Florida cops cuff open-carry, balls-out pirate packing 'operational' flintlocks

Yarr, 'tis every seadog's right to trigger his smoke-poles

A Florida pirate was arrested recently after allegedly firing shots at passing cars using his pair of "operational" black-powder pistols, presumably flintlocks.

The Florida Keys Keynoter and Reporter has the story. It seems that Monroe County sheriff's deputies, responding to notifications of shots fired on the old Seven Mile Bridge in Marathon, "found a man in full pirate costume packing operational black-powder pistols in holsters on each hip".

The man, named as Jamie Spiering, 58, was also allegedly armed with "a sword [presumably a cutlass]" and "two knives". Spiering apparently told the officers that he was not actually a buccaneer but an "entertainer", and claimed that he had fired his pistols out to sea without balls* in them.

However a sheriff's spokesperson told the paper that witnesses disputed Spiering's account, saying he had fired a shot in the direction of cars travelling on an adjacent bridge.

The rumbustious open-carry** practitioner was cuffed and charged with misdemeanour disturbance of the peace. He was later released on $328 bail.

Comment

We feel we must point out that the correct method of carrying one's firearms for a pirate is not in "holsters" but thrust through a large and probably dirty silk sash, cummerbund or leather belt with gratuitously large buckle worn around the waist.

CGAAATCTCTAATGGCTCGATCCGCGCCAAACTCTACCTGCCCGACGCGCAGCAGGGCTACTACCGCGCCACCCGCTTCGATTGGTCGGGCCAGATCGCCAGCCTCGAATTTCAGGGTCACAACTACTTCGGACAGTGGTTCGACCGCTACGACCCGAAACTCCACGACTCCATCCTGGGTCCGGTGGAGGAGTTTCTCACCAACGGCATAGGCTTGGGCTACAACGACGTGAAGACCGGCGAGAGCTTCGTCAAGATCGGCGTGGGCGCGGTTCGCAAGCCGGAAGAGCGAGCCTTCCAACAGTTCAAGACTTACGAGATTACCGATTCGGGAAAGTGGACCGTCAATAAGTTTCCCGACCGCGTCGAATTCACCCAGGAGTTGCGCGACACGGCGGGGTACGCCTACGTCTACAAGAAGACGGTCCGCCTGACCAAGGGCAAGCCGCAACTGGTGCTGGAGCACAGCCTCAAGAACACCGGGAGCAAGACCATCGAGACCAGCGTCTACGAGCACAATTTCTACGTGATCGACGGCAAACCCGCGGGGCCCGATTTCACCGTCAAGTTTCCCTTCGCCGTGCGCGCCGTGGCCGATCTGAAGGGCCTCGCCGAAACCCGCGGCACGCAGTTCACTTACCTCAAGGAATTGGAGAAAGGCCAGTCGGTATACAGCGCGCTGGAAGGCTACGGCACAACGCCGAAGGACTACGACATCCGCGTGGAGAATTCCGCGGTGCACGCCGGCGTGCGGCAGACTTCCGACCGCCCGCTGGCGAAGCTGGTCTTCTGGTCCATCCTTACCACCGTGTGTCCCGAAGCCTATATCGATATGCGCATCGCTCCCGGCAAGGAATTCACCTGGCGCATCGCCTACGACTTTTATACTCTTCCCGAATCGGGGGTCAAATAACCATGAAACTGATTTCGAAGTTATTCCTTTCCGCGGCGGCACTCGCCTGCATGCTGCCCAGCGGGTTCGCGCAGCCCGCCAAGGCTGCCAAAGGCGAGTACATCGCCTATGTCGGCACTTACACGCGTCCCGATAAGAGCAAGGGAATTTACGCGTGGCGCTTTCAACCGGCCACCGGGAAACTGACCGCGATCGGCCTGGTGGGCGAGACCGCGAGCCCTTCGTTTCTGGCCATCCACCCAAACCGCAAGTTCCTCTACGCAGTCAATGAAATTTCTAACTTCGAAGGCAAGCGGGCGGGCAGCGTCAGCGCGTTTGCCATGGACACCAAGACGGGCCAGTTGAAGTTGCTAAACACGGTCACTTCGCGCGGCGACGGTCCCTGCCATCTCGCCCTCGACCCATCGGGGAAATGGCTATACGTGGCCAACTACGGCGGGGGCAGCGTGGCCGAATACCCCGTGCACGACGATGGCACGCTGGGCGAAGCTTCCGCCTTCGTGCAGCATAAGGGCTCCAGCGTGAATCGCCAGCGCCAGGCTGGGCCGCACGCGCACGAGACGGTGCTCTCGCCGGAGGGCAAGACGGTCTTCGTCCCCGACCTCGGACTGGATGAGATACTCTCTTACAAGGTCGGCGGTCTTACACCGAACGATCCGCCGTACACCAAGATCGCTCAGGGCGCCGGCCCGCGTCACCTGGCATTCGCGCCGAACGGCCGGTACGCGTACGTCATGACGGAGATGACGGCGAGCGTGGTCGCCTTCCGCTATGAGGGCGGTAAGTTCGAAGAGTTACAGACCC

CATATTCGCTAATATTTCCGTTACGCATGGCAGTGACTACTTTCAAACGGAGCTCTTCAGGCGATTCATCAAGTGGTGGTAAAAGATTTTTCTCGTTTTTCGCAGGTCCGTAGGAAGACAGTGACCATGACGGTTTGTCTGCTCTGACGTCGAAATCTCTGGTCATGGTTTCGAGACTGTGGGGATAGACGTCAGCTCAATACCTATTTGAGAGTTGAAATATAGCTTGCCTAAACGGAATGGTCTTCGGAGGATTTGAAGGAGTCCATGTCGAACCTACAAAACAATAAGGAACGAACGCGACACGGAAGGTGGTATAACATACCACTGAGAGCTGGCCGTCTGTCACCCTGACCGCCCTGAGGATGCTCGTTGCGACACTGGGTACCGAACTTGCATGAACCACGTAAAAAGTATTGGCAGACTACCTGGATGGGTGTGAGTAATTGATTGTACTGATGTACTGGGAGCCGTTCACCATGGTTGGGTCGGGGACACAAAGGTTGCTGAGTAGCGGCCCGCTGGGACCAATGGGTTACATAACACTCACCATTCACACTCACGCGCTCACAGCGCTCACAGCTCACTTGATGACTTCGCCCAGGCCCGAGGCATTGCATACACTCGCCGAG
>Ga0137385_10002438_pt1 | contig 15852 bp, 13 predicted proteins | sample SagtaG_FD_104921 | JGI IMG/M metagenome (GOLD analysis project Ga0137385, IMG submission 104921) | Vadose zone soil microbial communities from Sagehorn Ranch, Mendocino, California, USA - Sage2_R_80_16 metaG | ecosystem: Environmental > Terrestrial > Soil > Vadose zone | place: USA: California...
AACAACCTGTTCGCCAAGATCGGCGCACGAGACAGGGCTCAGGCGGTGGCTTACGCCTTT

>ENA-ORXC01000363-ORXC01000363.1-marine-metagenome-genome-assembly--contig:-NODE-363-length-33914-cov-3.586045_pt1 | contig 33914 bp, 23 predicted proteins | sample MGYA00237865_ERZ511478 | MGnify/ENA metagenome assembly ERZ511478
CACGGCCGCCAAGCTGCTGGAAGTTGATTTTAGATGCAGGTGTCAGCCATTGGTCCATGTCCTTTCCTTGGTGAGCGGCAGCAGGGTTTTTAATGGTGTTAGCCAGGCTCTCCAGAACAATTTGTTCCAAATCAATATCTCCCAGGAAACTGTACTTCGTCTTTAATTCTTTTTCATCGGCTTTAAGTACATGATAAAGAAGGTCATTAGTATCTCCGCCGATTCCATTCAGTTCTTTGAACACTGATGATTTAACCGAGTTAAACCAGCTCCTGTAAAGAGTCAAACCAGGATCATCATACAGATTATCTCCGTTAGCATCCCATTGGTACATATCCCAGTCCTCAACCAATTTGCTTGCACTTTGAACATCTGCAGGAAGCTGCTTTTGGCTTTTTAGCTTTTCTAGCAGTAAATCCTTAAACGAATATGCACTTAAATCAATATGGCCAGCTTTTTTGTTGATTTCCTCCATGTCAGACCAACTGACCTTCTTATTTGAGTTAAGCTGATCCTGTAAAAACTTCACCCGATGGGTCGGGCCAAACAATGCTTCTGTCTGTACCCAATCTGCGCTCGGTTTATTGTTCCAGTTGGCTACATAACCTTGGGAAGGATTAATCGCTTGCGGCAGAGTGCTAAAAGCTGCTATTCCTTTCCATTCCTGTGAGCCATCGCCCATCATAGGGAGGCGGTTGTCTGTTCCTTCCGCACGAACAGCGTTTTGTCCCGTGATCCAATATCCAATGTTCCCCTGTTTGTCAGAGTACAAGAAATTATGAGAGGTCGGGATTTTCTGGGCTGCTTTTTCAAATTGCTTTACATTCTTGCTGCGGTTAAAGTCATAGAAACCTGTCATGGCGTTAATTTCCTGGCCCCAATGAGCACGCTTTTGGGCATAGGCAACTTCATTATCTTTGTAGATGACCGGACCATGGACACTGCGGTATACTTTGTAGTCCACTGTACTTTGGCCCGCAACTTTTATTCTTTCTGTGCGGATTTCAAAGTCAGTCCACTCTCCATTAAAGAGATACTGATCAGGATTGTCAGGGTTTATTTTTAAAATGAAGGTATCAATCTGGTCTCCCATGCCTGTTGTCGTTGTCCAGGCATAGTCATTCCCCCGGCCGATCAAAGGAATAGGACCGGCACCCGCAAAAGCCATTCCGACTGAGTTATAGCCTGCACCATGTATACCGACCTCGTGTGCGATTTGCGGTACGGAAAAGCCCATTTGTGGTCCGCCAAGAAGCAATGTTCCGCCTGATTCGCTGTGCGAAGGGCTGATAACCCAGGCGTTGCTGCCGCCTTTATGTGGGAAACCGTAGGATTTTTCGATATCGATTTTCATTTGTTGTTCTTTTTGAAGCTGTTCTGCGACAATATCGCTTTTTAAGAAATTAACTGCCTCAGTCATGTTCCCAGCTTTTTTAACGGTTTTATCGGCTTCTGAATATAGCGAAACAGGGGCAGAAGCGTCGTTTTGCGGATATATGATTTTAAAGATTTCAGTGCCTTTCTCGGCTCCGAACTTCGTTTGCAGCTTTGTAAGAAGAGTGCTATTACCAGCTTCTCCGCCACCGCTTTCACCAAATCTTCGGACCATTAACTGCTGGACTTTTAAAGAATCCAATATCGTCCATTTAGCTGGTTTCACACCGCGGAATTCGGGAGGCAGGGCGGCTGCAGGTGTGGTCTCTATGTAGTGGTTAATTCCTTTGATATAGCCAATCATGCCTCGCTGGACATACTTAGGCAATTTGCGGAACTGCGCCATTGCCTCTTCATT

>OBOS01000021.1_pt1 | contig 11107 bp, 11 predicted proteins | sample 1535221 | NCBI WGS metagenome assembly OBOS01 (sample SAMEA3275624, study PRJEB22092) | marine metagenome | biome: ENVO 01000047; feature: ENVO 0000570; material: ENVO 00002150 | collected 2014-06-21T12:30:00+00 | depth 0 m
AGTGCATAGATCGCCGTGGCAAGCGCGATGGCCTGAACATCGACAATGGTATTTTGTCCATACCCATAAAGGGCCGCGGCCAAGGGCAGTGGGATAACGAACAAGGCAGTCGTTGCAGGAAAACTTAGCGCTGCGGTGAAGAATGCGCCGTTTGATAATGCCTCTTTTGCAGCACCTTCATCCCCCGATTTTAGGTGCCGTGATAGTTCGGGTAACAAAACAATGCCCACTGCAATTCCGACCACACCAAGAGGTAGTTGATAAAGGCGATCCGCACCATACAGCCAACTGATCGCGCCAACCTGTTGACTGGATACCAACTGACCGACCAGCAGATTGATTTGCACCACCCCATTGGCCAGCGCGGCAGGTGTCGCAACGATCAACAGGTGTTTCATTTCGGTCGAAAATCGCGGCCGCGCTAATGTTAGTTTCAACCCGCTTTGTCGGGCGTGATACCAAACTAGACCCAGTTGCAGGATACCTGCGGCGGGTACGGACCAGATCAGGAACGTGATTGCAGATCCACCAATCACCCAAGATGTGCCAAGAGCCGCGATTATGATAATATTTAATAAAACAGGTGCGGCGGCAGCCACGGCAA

We are merely assuming here that the pistols were flintlocks in classic style - and indeed that they were smoothbores. Mr Spiering may have been enacting the part of a more advanced pirate, perhaps a 19th-century one, and may have been tooled up with rifled weapons and/or ones using percussion ignition rather than flintlocks. The mention of holsters could even indicate black-powder revolvers such as the early Colts. (Though presumably not the Navy Colt.)

We are aware that this news is a week old, but it seemed too important to pass up nonetheless. ®

Bootnotes

*Back in the days of smoothbore firearms, bullets were usually spherical and referred to as "balls". This terminology lingers on in the military, where ordinary ammunition - as opposed to tracer, incendiary or other special rounds - is generally referred to as "ball", even though the projectiles are nowadays conical and supplied as part of a cartridge rather than separately from the propellant charge.

**The carrying of firearms openly in public is banned in Florida in most circumstances, unusually for a US state. The right of open carry is much cherished by some American gun-fanciers, to the point where protests and demonstrations have been known to take place. Open-carry types often grumble about police oppression, though there seems to have been none of that in this case.


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